NMR spectroscopy on large proteins
Traditionally, nuclear magnetic resonance spectroscopy has been limited to relatively small proteins or protein domains. This is in part caused by problems resolving overlapping peaks in larger proteins, but this has been alleviated by the introduction of isotope labelling and multidimensional experiments. Another more serious problem is the fact that in large proteins the magnetization relaxes faster, which means there is less time to detect the signal. This in turn causes the peaks to become broader and weaker, and eventually disappear. Two techniques have been introduced to attenuate the relaxation: transverse relaxation optimized spectroscopy (TROSY) and deuteration of proteins. By using these techniques it has been possible to study proteins in complex with the 900 kDa chaperone GroES-GroEL.
Automation of the process
Structure determination by NMR has traditionally been a time consuming process, requiring interactive analysis of the data by a highly trained scientist. There has been a considerable interest in automating the process to increase the throughput of structure determination and to make protein NMR accessible to non-experts (See structural genomics). The two most time consuming processes involved are the sequence-specific resonance assignment (backbone and side-chain assignment) and the NOE assignment tasks. Several different computer programs have been published that target individual parts of the overall NMR structure determination process in an automated fashion. Most progress has been achieved for the task of automated NOE assignment. So far, only the FLYA and the UNIO approach were proposed to perform the entire protein NMR structure determination process in an automated manner without any human intervention. Efforts have also been made to standardize the structure calculation protocol to make it quicker and more amenable to automation.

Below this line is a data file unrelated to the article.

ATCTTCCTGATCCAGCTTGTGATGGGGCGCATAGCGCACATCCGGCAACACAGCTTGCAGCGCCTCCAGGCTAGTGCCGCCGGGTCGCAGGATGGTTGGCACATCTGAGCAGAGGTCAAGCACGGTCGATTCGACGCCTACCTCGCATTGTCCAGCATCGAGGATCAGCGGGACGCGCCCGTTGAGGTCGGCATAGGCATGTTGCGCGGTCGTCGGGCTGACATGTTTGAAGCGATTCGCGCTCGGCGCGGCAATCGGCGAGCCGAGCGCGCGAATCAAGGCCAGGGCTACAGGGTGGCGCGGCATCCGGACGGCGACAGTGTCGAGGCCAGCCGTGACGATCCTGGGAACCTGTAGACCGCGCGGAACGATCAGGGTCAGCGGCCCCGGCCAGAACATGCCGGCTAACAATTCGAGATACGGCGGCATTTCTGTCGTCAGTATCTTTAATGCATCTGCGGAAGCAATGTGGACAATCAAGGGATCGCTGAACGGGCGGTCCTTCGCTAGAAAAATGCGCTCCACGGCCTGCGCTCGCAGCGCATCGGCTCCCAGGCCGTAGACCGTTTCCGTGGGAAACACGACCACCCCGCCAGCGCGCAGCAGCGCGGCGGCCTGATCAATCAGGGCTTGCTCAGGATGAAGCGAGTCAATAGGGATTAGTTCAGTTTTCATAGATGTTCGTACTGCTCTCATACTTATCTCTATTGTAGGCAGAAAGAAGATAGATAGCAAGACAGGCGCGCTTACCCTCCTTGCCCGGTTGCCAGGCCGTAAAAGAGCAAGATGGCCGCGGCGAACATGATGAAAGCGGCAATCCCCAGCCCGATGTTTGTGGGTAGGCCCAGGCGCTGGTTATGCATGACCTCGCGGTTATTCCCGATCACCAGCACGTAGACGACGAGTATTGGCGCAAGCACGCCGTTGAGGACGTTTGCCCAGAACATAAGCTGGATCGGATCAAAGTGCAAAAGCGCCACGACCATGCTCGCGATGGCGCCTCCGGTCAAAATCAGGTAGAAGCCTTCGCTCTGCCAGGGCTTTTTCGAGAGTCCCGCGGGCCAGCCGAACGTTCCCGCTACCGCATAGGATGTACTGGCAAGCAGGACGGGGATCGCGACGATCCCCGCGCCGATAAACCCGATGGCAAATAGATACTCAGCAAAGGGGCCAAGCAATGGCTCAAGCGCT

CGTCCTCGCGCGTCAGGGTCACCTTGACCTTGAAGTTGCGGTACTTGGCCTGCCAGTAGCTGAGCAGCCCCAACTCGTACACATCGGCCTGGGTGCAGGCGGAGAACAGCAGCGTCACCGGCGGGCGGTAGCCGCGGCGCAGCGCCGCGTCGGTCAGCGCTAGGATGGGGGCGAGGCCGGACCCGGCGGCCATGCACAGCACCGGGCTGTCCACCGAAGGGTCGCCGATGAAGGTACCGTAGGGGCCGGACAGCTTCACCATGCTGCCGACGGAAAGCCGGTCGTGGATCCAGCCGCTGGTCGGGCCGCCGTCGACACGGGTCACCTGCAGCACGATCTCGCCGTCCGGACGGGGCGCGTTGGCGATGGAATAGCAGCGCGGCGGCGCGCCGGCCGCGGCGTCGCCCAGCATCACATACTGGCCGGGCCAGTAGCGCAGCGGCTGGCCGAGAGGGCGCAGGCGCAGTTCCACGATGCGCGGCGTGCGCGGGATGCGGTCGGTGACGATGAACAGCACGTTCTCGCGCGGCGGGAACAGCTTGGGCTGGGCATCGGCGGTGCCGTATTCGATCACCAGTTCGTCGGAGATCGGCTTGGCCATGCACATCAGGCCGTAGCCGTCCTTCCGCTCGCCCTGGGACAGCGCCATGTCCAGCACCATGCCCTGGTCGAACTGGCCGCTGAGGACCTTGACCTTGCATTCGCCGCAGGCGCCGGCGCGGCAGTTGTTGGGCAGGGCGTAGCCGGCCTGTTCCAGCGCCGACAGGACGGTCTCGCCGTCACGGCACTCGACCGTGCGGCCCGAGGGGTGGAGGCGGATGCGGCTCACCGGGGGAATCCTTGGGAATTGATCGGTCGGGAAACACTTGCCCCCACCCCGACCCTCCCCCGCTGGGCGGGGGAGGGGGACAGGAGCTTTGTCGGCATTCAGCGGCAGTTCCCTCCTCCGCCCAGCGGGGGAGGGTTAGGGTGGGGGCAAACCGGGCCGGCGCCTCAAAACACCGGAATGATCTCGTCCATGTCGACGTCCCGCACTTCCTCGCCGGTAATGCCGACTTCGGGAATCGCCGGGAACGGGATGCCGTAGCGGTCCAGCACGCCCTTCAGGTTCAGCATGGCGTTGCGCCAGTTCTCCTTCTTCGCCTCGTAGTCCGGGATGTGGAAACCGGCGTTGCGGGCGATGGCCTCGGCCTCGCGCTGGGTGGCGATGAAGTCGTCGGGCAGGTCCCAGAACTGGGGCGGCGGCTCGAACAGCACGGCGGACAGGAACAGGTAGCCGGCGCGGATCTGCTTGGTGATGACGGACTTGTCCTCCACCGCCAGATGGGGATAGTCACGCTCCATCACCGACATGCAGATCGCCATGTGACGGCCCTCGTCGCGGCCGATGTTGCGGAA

- NMR spectroscopy
- Nuclear magnetic resonance
- Nuclear magnetic resonance spectroscopy of carbohydrates
- Nuclear magnetic resonance spectroscopy of nucleic acids
- Protein crystallization
- Protein dynamics
- Relaxation (NMR)
- X-ray crystallography
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EX. of the resonans is BENSING
|Library resources about
Nuclear magnetic resonance spectroscopy of proteins
- NOESY-Based Strategy for Assignments of Backbone and Side Chain Resonances of Large Proteins without Deuteration (a protocol)
- relax Software for the analysis of NMR dynamics
- ProSA-web Web service for the recognition of errors in experimentally or theoretically determined protein structures
- Protein structure determination from sparse experimental data - an introductory presentation
- Protein NMR Protein NMR experiments